The adventure is of a different sort in The Queen’s Thief, a four-book series named by its fans rather than by author Megan Whalen Turner. The first three books – The Thief (1996), The Queen of Attolia (2000) and The King of Attolia (2006) – set the scene in a time period more or less like that of ancient Greece, but in a civilization that has produced such modern inventions as rifles, glass windows, telescopes, cannons and printed books. The central character is Eugenides, the Thief of Eddis, but in A Conspiracy of Kings, the focus is equally on Eugenides’ friend, Sophos, heir to the throne of Sounis – who has mysteriously disappeared. It turns out that he has been sold into slavery, a state of affairs with which he finds himself surprisingly content. Eventually, though, he escapes, assumes his land’s throne, and turns to Eugenides for assistance in securing his kingdom. A Conspiracy of Kings, which gets a (+++) rating, follows reasonably well from the three previous books, and somewhat expands their canvas by refocusing a good part of the story on Sophos. But it is not, in and of itself, an especially interesting book – the plots and counterplots, battles and conspiracies have a quality of formula about them. Still, fans of The Queen’s Thief sequence will enjoy this addition to it.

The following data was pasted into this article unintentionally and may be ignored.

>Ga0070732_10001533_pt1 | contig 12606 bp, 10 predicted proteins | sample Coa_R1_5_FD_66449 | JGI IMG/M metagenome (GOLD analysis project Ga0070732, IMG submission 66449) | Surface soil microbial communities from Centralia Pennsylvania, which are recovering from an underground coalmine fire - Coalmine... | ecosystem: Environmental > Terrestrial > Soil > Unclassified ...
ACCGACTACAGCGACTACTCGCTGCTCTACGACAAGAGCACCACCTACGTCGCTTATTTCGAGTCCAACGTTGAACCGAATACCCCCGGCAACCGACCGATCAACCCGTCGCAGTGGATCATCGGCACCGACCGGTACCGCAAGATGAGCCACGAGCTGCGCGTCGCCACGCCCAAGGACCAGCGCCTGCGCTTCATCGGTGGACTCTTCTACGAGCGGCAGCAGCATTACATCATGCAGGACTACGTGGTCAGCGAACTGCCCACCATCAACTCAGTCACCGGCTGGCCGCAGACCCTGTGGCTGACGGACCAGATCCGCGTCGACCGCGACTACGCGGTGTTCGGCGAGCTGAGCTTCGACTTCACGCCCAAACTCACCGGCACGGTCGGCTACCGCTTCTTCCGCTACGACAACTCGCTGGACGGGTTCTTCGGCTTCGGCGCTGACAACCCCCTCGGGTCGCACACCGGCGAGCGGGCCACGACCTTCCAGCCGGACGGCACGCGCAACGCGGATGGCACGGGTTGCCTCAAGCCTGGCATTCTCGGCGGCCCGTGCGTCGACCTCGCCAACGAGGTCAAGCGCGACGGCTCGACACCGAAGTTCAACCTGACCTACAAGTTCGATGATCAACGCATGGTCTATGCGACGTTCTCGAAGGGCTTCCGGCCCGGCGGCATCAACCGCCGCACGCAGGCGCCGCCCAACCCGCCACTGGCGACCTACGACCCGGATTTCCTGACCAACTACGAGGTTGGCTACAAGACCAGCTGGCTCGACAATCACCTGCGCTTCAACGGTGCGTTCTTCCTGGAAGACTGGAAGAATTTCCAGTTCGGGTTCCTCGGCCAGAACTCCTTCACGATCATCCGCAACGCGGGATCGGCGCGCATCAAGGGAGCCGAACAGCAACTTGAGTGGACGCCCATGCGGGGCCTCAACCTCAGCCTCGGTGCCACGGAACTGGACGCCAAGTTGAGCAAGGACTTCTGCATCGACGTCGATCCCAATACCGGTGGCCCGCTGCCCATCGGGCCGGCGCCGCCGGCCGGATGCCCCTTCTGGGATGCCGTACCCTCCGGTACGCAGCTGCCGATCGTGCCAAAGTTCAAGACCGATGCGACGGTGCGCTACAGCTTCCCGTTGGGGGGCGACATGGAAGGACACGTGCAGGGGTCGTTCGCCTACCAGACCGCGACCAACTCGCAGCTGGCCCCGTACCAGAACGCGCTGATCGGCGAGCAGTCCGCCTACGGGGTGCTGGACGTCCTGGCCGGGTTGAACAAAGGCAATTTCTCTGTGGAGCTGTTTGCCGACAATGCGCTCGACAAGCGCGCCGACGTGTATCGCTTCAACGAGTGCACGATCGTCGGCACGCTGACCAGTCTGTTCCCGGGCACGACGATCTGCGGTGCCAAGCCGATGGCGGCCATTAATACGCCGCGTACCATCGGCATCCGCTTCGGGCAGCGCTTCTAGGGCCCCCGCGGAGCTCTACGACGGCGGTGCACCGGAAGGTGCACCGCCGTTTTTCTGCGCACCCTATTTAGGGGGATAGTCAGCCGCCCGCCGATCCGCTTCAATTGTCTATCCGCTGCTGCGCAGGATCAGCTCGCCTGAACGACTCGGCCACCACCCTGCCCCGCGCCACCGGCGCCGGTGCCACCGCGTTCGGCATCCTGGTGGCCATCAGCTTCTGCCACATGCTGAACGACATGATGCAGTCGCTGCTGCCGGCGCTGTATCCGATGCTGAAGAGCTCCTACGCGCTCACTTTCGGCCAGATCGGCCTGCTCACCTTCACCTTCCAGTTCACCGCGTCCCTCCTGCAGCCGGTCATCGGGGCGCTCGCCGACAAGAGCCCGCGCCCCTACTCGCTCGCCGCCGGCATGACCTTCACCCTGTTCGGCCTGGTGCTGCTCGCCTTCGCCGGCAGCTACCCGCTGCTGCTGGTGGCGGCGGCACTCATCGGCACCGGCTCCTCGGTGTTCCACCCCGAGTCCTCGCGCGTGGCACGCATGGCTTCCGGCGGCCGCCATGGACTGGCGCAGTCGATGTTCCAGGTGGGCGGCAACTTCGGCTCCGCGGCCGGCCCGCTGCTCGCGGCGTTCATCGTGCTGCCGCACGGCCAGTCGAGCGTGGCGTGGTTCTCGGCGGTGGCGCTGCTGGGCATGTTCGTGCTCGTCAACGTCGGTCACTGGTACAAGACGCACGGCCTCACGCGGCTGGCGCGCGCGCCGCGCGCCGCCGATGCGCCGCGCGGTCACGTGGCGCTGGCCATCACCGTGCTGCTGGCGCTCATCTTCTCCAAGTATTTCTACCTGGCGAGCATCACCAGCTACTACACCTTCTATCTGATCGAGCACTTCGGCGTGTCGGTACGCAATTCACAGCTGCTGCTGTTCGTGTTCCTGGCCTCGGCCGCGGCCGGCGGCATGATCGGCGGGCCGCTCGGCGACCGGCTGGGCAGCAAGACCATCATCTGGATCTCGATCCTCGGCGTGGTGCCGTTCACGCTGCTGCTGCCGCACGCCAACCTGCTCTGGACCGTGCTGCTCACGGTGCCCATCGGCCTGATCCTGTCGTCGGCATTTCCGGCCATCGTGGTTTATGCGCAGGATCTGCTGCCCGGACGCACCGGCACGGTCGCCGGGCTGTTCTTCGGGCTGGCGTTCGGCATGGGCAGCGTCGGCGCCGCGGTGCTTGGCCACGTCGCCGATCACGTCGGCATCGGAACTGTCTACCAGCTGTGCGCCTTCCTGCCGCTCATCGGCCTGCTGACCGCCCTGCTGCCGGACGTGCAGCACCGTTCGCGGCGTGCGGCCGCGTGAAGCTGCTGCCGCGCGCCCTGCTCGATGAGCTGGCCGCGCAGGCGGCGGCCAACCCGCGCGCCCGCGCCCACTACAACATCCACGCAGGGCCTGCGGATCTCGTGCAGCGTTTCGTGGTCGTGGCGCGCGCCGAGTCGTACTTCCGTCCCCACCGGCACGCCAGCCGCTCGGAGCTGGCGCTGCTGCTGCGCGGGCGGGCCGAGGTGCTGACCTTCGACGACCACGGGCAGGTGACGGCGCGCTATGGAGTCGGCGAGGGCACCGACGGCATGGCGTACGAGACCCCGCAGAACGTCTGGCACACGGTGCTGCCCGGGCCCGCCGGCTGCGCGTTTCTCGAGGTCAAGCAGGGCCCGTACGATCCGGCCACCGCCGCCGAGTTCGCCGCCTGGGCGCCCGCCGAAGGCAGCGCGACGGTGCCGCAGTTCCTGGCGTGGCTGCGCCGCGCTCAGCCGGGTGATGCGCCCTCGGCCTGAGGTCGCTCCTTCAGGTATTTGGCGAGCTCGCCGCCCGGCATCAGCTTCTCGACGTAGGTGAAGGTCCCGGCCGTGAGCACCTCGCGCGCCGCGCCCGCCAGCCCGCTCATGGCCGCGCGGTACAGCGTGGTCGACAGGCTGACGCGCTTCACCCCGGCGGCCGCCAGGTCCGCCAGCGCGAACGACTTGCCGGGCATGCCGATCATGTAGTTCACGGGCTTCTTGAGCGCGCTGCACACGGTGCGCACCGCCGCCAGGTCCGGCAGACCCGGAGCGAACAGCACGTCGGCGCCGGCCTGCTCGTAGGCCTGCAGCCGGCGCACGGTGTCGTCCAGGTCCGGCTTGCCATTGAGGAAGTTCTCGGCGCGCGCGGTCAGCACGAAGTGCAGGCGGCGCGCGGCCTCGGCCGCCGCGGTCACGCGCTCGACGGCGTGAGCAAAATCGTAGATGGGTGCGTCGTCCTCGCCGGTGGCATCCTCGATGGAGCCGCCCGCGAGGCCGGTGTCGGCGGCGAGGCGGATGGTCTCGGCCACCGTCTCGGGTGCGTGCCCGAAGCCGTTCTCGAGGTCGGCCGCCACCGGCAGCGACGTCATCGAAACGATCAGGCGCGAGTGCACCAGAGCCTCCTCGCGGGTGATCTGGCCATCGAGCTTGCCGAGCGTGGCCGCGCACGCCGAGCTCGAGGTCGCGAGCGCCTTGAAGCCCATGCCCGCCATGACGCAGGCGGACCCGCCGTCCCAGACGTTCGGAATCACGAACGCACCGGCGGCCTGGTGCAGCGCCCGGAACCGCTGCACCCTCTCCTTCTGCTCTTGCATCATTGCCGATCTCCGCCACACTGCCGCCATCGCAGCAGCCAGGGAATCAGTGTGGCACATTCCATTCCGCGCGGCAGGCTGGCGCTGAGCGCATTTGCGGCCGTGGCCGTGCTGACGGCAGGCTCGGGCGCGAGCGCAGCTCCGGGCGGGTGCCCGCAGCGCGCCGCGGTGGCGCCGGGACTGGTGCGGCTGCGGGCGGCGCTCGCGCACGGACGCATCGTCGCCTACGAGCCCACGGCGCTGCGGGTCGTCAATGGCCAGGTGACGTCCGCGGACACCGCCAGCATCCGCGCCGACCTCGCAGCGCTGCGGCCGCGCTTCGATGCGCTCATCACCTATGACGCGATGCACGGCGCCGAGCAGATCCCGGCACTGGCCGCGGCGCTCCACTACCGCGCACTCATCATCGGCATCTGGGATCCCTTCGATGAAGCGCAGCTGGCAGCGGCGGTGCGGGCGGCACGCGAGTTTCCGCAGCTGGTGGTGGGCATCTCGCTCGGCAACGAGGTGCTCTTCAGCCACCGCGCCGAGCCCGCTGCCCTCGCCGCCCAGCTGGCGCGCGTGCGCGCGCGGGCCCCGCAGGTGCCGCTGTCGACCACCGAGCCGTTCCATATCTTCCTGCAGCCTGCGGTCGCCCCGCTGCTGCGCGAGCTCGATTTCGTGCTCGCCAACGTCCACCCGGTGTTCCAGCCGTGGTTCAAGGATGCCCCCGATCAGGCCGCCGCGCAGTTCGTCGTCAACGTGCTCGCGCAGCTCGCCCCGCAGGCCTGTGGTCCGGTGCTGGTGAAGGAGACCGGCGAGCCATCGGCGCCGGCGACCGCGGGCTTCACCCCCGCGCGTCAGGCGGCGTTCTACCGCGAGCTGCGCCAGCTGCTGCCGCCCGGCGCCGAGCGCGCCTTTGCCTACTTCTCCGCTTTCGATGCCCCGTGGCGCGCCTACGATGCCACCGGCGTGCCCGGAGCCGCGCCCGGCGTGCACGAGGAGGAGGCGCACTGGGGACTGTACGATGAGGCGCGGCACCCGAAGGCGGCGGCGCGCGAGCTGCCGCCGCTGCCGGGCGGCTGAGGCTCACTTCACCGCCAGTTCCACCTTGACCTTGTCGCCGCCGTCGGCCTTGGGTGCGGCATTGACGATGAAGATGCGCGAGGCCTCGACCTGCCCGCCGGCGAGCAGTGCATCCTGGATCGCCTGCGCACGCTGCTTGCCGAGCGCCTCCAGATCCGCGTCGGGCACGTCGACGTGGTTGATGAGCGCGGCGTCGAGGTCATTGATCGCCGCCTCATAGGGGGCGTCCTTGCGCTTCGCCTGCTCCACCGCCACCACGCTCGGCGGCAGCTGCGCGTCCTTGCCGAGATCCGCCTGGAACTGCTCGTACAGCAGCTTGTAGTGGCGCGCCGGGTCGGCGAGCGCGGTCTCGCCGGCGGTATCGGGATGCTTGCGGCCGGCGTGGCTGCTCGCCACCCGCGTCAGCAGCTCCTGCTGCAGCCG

The Family Hitchcock, a hardcover that reads like the start of a new series, is an adventure of a lighter sort, with some fairly mild mysteries that are quite obviously hinted at by giving the family that particular name. This (+++) book is all about a European vacation gone awry, as the Hitchcocks do a house swap with a French family named the Vadims (surely a reference to French film director/screenwriter Roger Vadim: first-time novelists Mark Levin and Jennifer Flackett are husband-and-wife moviemakers and TV writer/producers). Pretty much everything that happens here is surprising in an unsurprising way: the Vadims turn out not to be the people they seem to be; strangers show up, uttering threats and demanding a mysterious object; there are family troubles, including financial matters that led to the house swap in the first place; and there is the usual sort of bickering, such as this father-and-daughter exchange: “He turned back to Maddy. ‘You ask him. You’re the French speaker.’ ‘I’m also the girl who just told the driver to speed up. I’m the C-minus student, remember?’ ‘Because you don’t apply yourself.’ ‘Because I’m not into it.’” Readers who like this kind of dialogue will find plenty of it here. Husband Roger and wife Rebecca are estranged and may even be in the process of planning a divorce – a worry, of course, for son Benji and daughter Maddy – and the parents are, in their bumbling way, trying to solve the mystery alongside their kids: Roger “didn’t want to jeopardize the gains he had made with his wife that afternoon and evening. But when the first screw [of the cabinet] came loose in his fingers, he dropped it on the kitchen counter and moved right on to the next. Yes, an otherwise fine day had taken a sharp turn into the world of scary and strange. But now that he was taking action, he couldn’t stop.” Action is the main point here – there is nothing really interesting about anyone in the Hitchcock family – and the story piles unbelievability upon unbelievability until, by the time the family tells it to someone at the American Embassy, it sounds as ridiculous as it is. But of course it is all true – the two sets of Vadims, the mean dog, the man atop the Eiffel Tower, and all the rest of it, including the not-explained-until-the-very-end vial of MGF that lies at the heart of the whole story and that is unbelievable as everything else in the plot. The Family Hitchcock is not quite a romp, not quite a mystery, not quite a spy story, but is an attempted combination of the three genres. It never quite works in any of its guises, but young readers looking for some enjoyable (if easily forgettable) entertainment will have fun with it.